Frantic Friday: table of hotspots lets drivers avoid traffic when travelling over Christmas

Frantic Friday: how drivers can prepare for traffic when travelling over Christmas 2017

You might think you’ve been organised when it comes to giving gifts for family and friends this Christmas, but have you given much thought to planning any journey by car?

Drivers are being warned to plan ahead when travelling in the lead-up to Christmas, after experts predicted that Friday, 22 December would be the busiest day on the roads – leading it to be dubbed “Frantic Friday”.

More than 20m vehicles are expected to take to roads over the Christmas period. And because Christmas Day falls on a Monday this year, a combination of commuters and those setting off for Christmas is predicted to lead to the highest number of traffic jams.

Inrix, a transport analytics firm, warned that last year, there were more than 300 traffic jams at a peak of around 5pm on Friday, 23 December.

Dr Graham Cookson, chief economist at Inrix, said drivers would be “well advised to take alternative routes or avoid driving during peak times altogether”.

However, Highways England says it will do its best to ease the way for drivers – and their passengers – this Christmas. As we reported last week, the agency intends to lift or pause nearly 400 hundred miles of roadworks across Britain’s motorway network, between 22 December and 2 January. It means that where safe to do so, more lanes will be open, or temporary speed restrictions will be lifted.

Traffic hotspots over Christmas

Traffic hotspots over Christmas 2017

During “Frantic Friday” the hotspots for traffic are the M1 northbound, between junctions 11 (Luton) and 22 (Leicester) and the M1Southbound between junctions 19 (Catthorpe) and 12 (Flitwick).

Experts also warn that the A303, at Stonehenge, could prove troublesome. Last year’s peak saw traffic jams of seven miles and delays of more than four hours, in the early evening.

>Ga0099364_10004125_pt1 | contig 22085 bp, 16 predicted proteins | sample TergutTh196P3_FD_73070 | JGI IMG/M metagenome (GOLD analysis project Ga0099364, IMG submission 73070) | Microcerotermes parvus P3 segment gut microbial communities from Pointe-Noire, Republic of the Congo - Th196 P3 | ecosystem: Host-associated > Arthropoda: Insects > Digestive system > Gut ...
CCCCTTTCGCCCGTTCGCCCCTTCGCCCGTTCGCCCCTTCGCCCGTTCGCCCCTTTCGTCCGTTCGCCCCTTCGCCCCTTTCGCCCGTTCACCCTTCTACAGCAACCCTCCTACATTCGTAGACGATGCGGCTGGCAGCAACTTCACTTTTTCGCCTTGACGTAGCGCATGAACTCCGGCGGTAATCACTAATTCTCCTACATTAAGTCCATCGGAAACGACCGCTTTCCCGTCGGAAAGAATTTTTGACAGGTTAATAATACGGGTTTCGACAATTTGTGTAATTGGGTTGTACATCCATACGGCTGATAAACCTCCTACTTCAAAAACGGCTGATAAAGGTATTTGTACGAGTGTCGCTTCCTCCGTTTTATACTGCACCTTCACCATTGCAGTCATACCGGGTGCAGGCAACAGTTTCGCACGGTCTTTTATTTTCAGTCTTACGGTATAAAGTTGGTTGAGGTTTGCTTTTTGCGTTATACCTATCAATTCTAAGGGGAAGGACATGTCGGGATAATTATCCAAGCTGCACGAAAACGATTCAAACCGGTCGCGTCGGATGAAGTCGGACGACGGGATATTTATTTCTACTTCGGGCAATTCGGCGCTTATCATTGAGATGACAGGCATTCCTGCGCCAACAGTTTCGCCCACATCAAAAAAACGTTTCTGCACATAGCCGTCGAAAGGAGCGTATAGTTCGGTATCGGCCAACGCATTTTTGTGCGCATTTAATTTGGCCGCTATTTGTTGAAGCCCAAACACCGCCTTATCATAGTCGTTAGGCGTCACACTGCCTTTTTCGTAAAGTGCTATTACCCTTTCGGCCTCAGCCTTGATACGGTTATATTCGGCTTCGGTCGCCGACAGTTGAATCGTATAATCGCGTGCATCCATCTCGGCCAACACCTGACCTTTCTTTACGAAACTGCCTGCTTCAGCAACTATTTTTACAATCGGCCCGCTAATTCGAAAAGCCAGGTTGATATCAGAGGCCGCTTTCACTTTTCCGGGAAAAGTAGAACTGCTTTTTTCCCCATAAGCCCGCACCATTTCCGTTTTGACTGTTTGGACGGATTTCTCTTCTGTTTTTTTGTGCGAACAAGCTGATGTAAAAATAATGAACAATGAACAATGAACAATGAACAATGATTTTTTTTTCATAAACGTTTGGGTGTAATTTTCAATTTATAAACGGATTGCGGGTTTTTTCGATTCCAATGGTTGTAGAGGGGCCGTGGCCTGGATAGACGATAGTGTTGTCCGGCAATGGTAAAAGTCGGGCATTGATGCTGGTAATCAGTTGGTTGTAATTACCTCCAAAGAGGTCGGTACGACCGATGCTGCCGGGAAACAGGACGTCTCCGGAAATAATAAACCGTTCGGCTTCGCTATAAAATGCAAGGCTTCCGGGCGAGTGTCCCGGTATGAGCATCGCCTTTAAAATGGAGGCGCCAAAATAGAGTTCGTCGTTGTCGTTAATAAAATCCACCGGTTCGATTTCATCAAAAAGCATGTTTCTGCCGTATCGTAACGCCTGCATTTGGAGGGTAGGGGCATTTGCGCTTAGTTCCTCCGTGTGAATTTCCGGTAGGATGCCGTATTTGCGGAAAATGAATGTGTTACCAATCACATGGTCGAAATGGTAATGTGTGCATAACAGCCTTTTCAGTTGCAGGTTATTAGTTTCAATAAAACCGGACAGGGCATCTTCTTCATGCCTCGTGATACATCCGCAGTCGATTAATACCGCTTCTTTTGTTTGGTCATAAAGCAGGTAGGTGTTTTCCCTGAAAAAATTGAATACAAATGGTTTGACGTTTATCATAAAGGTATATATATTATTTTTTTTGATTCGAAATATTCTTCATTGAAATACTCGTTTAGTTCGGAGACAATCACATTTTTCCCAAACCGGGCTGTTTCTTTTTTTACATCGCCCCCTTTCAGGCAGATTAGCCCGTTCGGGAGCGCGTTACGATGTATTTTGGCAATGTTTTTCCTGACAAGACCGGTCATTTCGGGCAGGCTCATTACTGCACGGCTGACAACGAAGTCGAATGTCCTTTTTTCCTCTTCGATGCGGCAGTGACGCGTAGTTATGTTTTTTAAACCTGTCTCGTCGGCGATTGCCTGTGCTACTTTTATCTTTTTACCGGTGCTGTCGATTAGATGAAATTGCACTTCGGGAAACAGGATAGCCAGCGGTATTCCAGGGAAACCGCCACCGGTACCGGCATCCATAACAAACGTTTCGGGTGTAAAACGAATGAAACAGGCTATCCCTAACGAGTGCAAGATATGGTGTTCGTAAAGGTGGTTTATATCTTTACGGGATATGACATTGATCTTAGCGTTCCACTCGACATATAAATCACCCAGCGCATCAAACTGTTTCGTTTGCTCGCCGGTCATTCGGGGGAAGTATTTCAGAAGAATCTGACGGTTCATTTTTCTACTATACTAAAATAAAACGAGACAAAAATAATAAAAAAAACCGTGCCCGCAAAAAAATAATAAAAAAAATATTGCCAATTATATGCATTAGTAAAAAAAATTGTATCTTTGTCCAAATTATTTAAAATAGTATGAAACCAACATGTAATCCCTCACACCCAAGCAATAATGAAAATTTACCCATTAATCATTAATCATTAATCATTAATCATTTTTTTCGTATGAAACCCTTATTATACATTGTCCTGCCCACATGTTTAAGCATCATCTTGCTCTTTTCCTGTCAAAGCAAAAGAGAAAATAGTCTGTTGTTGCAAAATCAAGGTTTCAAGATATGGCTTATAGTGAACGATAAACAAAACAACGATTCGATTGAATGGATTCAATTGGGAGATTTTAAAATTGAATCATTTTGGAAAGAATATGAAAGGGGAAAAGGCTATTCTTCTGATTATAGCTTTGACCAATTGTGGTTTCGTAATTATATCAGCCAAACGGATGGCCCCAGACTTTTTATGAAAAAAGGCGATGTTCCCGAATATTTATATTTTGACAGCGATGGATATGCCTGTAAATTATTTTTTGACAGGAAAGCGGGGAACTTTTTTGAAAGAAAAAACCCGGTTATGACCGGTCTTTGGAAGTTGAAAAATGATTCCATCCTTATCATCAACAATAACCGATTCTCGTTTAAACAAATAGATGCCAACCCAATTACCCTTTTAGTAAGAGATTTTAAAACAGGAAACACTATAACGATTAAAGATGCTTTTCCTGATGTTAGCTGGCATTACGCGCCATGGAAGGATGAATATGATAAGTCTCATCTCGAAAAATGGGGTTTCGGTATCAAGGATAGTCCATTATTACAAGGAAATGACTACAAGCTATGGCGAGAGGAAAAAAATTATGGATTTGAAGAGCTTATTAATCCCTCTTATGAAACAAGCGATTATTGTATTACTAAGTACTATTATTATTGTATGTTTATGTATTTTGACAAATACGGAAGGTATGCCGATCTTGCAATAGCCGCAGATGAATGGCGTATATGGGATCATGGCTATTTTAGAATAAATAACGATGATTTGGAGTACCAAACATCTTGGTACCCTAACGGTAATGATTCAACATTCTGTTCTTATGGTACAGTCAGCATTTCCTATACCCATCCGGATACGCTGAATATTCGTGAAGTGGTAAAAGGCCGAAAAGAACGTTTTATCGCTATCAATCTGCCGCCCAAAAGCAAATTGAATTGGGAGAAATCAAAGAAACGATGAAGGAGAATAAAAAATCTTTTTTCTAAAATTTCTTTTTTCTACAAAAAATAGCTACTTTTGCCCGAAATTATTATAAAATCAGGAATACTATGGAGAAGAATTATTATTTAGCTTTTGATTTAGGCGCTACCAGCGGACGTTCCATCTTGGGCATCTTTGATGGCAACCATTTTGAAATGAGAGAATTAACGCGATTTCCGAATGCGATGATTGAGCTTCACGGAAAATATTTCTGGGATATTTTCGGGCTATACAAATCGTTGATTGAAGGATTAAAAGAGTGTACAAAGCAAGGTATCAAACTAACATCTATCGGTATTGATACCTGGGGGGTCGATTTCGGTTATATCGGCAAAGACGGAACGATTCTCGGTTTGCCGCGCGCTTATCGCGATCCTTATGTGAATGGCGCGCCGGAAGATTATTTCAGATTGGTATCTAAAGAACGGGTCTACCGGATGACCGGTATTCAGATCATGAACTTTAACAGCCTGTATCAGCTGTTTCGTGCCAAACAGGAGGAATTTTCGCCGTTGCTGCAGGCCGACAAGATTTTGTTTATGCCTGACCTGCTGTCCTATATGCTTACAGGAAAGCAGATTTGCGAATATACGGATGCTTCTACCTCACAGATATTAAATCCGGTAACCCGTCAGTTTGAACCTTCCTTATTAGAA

However, the anticipated delays are nothing compared to the hold-up expected on the M6 motorway, on Thursday, 21 December. The 65-mile stretch from Haydock, in Merseyside, to Gailey, in South Staffordshire, would normally take about one hour to complete. But based on traffic flows last Christmas, Inrix forecasts it will take more than five hours.

Date Route Dist.

(Miles)

Predicted Journey Time Freeflow (No Congestion) Total Delay Peak Time
20/12/17 M25, Anti-clockwise 31.29 2 hrs & 28 mins 26 mins 2 hrs & 2 mins 16:15:00
20/12/17 M25_Anti-clockwise 33.9 1 hrs & 22 mins 28 mins 54 mins 08:00:00
20/12/17 M4_Westbound 15.05 46 mins 16 mins 30 mins 16:30:00
21/12/17 M6, Southbound 65.32 5 hrs & 20 mins 59 mins 4 hrs & 21 mins 14:30:00
21/12/17 M3, Westbound 16.86 1 hrs & 38 mins 18 mins 1 hrs & 19 mins 00:45:00
21/12/17 M74, Southbound 14.96 50 mins 16 mins 34 mins 18:00:00
22/12/17 M1, Northbound 58.7 2 hrs & 8 mins 53 mins 1 hrs & 15 mins 11:00:00
22/12/17 M1, Southbound 44.77 2 hrs & 12 mins 41 mins 1 hrs & 30 mins 12:15:00
22/12/17 M1(Northern Ireland), Westbound 40.33 1 hrs & 36 mins 38 mins 58 mins 17:15:00
22/12/17 M1(Northern Ireland), Eastbound 40.24 1 hrs & 12 mins 37 mins 35 mins 16:45:00
22/12/17 A720, Eastbound 12.67 31 mins 12 mins 19 mins 12:45:00

How to stay calm in traffic or when confronted by other drivers

Whether your journey is long or short, traffic jams add to stress levels and can soon take the shine off the start of the Christmas holidays.

A simple way to help avoid stress is to plan ahead and allow plenty of time for your journey. The Royal Society for the Prevention of Accidents suggests checking traffic reports well in advance, and says it’s important drivers ignore rude gestures and avoid eye contact with other motorists.

For more information on staying calm in traffic, read this expert advice.

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